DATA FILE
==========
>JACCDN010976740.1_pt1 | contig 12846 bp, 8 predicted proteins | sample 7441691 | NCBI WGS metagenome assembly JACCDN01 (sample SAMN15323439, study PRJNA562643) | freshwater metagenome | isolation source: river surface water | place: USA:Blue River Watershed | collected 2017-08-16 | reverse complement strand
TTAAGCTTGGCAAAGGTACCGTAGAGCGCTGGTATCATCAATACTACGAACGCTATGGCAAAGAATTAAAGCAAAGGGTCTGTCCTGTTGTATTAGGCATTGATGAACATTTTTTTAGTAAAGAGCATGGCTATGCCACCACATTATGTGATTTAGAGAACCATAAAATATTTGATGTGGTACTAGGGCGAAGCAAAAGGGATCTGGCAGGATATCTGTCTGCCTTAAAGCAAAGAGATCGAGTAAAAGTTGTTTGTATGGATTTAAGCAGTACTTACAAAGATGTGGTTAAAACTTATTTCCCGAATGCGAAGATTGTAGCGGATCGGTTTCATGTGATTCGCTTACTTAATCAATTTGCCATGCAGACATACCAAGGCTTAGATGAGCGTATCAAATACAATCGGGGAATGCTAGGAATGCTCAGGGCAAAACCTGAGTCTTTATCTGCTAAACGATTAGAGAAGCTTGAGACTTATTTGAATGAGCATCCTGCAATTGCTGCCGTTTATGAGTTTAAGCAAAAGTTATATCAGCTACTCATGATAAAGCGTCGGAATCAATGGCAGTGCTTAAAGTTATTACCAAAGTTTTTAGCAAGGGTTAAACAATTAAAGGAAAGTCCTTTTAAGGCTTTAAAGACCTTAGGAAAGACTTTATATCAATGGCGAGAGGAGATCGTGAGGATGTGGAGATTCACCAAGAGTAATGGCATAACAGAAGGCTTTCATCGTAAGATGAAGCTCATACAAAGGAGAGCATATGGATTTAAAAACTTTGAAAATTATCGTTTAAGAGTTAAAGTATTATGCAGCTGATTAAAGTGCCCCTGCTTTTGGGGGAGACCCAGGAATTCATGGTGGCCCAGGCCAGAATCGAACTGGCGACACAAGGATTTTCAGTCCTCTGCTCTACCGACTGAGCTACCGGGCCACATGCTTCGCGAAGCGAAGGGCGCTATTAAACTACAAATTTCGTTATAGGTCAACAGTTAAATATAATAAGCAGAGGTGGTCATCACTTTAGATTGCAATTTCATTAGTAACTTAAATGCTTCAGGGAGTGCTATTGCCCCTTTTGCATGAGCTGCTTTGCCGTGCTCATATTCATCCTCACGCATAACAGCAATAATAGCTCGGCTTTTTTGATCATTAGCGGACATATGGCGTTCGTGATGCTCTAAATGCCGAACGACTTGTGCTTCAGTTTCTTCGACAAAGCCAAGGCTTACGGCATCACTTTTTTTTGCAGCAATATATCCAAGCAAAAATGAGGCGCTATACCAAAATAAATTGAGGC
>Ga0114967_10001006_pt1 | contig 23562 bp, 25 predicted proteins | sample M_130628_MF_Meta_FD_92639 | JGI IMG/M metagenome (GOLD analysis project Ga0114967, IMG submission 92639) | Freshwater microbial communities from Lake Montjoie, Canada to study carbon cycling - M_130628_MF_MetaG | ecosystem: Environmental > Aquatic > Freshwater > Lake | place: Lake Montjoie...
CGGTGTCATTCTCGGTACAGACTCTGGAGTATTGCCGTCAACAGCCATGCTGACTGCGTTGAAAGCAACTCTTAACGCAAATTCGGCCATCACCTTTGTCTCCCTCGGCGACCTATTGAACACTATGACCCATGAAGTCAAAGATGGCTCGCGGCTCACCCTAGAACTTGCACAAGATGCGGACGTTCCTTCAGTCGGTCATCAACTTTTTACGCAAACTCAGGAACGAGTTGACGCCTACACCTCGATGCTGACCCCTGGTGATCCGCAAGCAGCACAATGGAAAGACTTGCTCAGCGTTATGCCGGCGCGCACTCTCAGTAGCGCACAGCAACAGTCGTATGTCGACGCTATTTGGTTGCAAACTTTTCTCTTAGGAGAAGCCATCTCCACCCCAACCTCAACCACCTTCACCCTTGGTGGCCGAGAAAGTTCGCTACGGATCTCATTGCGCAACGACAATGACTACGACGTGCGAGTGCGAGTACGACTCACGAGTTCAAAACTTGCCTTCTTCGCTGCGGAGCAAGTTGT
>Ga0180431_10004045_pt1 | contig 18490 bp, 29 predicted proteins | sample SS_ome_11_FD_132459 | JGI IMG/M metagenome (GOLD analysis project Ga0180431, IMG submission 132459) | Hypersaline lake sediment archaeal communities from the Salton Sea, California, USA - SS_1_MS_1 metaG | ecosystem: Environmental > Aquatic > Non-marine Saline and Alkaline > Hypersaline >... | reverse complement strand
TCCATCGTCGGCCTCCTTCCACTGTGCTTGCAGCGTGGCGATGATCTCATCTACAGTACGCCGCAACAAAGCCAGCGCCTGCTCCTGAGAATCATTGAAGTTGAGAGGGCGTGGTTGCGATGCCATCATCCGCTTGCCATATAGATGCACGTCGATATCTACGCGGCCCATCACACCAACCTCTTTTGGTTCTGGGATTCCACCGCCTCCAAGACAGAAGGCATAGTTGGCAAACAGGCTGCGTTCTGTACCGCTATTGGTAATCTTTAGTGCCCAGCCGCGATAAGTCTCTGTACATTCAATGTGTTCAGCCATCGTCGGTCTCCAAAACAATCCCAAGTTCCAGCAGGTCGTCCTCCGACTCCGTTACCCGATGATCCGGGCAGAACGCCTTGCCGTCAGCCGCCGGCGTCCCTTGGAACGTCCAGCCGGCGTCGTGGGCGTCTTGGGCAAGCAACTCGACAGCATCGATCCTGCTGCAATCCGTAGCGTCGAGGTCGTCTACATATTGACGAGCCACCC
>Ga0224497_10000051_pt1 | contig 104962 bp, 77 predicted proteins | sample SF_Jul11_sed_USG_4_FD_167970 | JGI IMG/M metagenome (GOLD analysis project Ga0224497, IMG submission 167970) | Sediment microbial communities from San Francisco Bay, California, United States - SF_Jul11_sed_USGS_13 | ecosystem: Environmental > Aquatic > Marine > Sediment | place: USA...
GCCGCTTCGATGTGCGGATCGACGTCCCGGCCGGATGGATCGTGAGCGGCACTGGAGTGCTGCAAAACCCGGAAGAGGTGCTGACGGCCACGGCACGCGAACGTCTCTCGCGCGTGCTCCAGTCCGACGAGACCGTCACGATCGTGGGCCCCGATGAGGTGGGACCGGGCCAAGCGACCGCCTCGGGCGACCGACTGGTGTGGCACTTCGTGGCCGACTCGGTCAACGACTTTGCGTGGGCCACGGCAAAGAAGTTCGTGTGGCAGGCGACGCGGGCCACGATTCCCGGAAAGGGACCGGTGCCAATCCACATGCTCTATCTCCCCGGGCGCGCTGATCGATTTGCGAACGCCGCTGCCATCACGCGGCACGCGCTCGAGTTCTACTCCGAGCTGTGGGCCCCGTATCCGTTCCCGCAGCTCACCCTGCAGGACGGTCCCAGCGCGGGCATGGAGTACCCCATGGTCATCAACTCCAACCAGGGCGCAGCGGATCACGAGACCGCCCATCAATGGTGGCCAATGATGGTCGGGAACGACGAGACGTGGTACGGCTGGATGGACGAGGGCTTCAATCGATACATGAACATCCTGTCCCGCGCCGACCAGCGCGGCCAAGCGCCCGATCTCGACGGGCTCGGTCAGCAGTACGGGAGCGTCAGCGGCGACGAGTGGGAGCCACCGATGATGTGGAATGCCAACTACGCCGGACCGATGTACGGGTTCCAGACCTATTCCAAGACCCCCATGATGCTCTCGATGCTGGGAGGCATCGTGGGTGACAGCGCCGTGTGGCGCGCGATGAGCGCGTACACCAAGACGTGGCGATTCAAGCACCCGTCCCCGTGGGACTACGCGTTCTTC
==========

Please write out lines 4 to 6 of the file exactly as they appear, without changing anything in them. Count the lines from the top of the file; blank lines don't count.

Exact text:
CGGTGTCATTCTCGGTACAGACTCTGGAGTATTGCCGTCAACAGCCATGCTGACTGCGTTGAAAGCAACTCTTAACGCAAATTCGGCCATCACCTTTGTCTCCCTCGGCGACCTATTGAACACTATGACCCATGAAGTCAAAGATGGCTCGCGGCTCACCCTAGAACTTGCACAAGATGCGGACGTTCCTTCAGTCGGTCATCAACTTTTTACGCAAACTCAGGAACGAGTTGACGCCTACACCTCGATGCTGACCCCTGGTGATCCGCAAGCAGCACAATGGAAAGACTTGCTCAGCGTTATGCCGGCGCGCACTCTCAGTAGCGCACAGCAACAGTCGTATGTCGACGCTATTTGGTTGCAAACTTTTCTCTTAGGAGAAGCCATCTCCACCCCAACCTCAACCACCTTCACCCTTGGTGGCCGAGAAAGTTCGCTACGGATCTCATTGCGCAACGACAATGACTACGACGTGCGAGTGCGAGTACGACTCACGAGTTCAAAACTTGCCTTCTTCGCTGCGGAGCAAGTTGT
>Ga0180431_10004045_pt1 | contig 18490 bp, 29 predicted proteins | sample SS_ome_11_FD_132459 | JGI IMG/M metagenome (GOLD analysis project Ga0180431, IMG submission 132459) | Hypersaline lake sediment archaeal communities from the Salton Sea, California, USA - SS_1_MS_1 metaG | ecosystem: Environmental > Aquatic > Non-marine Saline and Alkaline > Hypersaline >... | reverse complement strand
TCCATCGTCGGCCTCCTTCCACTGTGCTTGCAGCGTGGCGATGATCTCATCTACAGTACGCCGCAACAAAGCCAGCGCCTGCTCCTGAGAATCATTGAAGTTGAGAGGGCGTGGTTGCGATGCCATCATCCGCTTGCCATATAGATGCACGTCGATATCTACGCGGCCCATCACACCAACCTCTTTTGGTTCTGGGATTCCACCGCCTCCAAGACAGAAGGCATAGTTGGCAAACAGGCTGCGTTCTGTACCGCTATTGGTAATCTTTAGTGCCCAGCCGCGATAAGTCTCTGTACATTCAATGTGTTCAGCCATCGTCGGTCTCCAAAACAATCCCAAGTTCCAGCAGGTCGTCCTCCGACTCCGTTACCCGATGATCCGGGCAGAACGCCTTGCCGTCAGCCGCCGGCGTCCCTTGGAACGTCCAGCCGGCGTCGTGGGCGTCTTGGGCAAGCAACTCGACAGCATCGATCCTGCTGCAATCCGTAGCGTCGAGGTCGTCTACATATTGACGAGCCACCC